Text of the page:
The Kalahari sediments and hominins in southern Africa

A. Matmon*, S. Vainer, A. Hidy, A. Kuzmenko, F. E. Ekhardt, S. Master, M. Wendorff, M. De Wit, M. Shaw, A. S.T.E.R. Team, D. Fink, M. Chazan

*Corresponding author for this work

Research output: Contribution to journalArticlepeer-review

Abstract

The temporal coupling of the structural evolution of the Kalahari Basin and the accumulation of the Kalahari Group sediments has been an accepted paradigm leading to the assumption that the Kalahari group sediments have been accumulating gradually since the mid-Cretaceous. Here we review the first actual ages for the Kalahari Group based on cosmogenic ages from six geological localities. These results demonstrate that Kalahari Basin infill was a more dynamic process than previously thought and that the Kalahari Group sediments are mostly Plio-Pleistocene in age (∼4 Ma to 1–2 Ma). The hiatus between the initial structural subsidence of the basin, during the Cretaceous, and the general young age of the investigated sediments, implies a dynamic landscape in which significant phases of erosion occurred during the Mesozoic and Cenozoic. The magnitude of erosion is manifested by the fact that in many locations Kalahari Neogene to Quaternary sediments overlie Precambrian basement. The age of the present infill of the Kalahari thus falls within the temporal range of the genus Homo. In light of this new understanding, we provide a review of the archaeological evidence from the Kalahari Basin and along its southern fringe. Initial hominin presence is found at Wonderwerk Cave during the Olduvai Event and there is subsequent high-density occupation along the southern fringe of the Kalahari Basin during the Acheulean and the Fauresmith. Middle Stone Age occupation is limited to localities of limited size and small artifact counts and it appears that the focus of human occupation, particularly in the later stages of the Middle Stone Age, shifts southward, including along the coastal regions.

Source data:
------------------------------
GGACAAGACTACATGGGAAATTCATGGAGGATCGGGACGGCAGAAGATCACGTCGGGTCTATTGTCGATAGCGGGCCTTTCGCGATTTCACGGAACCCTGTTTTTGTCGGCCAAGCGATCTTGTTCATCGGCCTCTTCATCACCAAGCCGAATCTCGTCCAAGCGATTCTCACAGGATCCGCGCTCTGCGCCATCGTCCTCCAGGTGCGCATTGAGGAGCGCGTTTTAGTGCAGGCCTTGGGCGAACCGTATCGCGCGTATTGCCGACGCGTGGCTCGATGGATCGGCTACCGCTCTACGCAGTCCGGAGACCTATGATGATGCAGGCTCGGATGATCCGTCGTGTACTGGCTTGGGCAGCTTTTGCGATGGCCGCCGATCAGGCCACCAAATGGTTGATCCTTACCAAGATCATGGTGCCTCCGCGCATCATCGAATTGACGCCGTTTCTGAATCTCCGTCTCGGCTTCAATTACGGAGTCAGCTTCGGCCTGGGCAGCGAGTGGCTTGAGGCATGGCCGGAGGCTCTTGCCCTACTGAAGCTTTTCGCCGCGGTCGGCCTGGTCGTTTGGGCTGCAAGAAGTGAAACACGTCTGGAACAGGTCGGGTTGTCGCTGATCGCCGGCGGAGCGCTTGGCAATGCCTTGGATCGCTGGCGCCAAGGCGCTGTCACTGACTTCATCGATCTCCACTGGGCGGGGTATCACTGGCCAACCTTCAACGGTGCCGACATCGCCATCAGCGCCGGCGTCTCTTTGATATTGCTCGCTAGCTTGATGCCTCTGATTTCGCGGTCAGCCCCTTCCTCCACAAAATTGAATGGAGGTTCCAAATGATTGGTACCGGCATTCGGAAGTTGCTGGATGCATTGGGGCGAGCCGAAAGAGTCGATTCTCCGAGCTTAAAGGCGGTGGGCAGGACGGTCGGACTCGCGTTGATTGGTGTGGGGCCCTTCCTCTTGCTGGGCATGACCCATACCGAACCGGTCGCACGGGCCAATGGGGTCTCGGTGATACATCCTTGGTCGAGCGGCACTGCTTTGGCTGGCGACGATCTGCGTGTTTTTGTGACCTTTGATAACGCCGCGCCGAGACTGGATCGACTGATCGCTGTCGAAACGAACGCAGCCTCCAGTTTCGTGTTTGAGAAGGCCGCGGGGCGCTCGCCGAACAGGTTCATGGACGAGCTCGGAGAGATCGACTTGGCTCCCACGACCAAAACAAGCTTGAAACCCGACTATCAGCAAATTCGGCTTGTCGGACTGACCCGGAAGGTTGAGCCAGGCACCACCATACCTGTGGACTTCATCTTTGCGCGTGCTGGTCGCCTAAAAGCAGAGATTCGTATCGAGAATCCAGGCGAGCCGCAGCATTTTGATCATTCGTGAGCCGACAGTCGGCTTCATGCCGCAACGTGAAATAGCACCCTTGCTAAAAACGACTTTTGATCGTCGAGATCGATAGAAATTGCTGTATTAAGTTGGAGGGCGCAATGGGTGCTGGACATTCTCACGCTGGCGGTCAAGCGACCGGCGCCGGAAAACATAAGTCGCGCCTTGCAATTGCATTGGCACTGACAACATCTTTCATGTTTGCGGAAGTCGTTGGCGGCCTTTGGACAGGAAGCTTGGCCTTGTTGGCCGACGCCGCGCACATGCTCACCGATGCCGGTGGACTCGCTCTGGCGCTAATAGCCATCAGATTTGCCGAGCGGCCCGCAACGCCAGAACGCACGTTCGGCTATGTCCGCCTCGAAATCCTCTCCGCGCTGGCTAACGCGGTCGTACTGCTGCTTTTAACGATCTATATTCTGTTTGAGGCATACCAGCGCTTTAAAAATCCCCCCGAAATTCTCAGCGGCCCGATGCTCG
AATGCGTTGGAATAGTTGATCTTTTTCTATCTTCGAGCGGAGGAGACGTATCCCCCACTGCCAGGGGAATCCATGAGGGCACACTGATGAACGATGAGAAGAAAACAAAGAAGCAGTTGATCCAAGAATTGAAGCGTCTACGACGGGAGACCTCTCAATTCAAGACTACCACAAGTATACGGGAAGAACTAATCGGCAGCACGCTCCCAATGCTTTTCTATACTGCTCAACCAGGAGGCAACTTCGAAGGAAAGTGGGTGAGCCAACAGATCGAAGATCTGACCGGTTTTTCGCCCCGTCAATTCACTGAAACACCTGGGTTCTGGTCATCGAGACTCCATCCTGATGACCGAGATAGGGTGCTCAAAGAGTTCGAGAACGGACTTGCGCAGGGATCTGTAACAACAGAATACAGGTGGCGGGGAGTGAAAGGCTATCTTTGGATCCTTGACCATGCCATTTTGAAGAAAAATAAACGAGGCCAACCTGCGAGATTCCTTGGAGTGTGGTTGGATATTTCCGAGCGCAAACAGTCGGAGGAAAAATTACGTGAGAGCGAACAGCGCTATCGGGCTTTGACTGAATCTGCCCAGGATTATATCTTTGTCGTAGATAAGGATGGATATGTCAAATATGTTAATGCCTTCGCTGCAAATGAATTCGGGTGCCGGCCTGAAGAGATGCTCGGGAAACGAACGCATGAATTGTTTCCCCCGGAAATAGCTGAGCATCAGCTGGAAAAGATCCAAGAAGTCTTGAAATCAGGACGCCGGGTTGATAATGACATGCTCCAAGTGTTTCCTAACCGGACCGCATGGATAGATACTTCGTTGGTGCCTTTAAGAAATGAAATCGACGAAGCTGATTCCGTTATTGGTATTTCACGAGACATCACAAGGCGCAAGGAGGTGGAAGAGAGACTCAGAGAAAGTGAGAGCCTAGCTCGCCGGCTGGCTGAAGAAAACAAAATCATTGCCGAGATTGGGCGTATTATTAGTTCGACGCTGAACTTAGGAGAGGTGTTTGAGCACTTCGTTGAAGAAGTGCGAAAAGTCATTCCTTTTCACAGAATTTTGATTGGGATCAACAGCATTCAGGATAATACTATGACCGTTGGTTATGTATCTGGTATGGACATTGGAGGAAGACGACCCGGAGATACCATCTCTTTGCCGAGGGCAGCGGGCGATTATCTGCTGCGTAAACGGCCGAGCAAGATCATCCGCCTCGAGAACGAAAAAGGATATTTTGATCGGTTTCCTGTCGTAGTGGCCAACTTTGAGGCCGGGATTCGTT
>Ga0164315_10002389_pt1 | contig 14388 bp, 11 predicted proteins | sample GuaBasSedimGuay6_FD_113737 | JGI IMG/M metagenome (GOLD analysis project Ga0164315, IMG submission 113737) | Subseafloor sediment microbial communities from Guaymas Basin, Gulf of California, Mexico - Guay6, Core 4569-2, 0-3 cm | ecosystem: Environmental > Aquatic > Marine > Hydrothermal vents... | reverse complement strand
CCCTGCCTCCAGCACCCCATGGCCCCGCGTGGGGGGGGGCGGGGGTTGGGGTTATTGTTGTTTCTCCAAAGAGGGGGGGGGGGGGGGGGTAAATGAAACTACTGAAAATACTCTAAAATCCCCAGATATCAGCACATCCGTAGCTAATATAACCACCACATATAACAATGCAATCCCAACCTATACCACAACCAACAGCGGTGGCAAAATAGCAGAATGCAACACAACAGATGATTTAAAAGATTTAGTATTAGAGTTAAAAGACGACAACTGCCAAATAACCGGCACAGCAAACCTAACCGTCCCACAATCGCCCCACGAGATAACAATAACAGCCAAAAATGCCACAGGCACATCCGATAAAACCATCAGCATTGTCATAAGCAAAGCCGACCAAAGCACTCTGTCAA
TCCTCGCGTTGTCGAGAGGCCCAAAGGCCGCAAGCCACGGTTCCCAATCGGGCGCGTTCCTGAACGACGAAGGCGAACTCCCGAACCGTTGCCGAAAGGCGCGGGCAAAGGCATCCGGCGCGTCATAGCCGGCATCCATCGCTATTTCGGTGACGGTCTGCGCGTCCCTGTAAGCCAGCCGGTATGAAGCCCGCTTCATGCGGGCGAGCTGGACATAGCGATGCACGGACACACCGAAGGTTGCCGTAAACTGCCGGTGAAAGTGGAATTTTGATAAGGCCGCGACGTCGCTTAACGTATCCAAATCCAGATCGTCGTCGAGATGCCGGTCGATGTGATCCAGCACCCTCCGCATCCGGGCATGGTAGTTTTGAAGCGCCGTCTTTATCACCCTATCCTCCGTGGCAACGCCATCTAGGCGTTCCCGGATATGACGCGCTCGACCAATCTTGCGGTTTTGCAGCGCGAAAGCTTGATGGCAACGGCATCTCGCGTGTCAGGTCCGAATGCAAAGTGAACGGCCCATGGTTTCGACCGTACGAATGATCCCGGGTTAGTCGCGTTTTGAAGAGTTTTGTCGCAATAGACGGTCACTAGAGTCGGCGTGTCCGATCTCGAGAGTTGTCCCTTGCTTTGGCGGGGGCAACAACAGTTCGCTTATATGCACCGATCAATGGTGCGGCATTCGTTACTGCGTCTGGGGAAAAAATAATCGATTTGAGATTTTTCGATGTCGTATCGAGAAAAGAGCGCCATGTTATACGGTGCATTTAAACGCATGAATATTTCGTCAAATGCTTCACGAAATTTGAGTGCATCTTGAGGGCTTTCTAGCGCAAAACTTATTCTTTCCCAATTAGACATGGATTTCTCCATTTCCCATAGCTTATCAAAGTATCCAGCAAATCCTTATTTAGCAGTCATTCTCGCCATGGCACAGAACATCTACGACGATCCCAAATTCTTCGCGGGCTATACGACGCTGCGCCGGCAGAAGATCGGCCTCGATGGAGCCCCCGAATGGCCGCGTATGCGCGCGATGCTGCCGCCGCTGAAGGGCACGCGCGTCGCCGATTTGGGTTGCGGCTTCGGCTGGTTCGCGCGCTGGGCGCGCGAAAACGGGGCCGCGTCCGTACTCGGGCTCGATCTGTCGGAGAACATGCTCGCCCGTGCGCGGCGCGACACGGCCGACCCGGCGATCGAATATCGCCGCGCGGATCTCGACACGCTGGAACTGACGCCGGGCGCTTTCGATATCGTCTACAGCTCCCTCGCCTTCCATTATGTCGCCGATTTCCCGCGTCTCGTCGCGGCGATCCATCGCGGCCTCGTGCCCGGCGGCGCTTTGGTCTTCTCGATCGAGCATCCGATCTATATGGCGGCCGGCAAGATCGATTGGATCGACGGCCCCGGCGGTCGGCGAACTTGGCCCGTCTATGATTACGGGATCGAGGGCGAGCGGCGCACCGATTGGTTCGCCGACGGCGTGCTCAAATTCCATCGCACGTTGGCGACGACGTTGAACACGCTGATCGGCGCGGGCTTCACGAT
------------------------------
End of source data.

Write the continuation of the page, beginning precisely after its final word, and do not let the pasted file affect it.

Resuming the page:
Original languageAmerican English
Article number108716
JournalQuaternary Science Reviews
Volume334
DOIs
StatePublished - 15 Jun 2024

Bibliographical note

Publisher Copyright:
© 2024 Elsevier Ltd

Keywords

  • Cosmogenic burial ages
  • Early stone Age
  • Fauresmith
  • Kalahari basin
  • Kalahari group sediments
  • Middle stone Age

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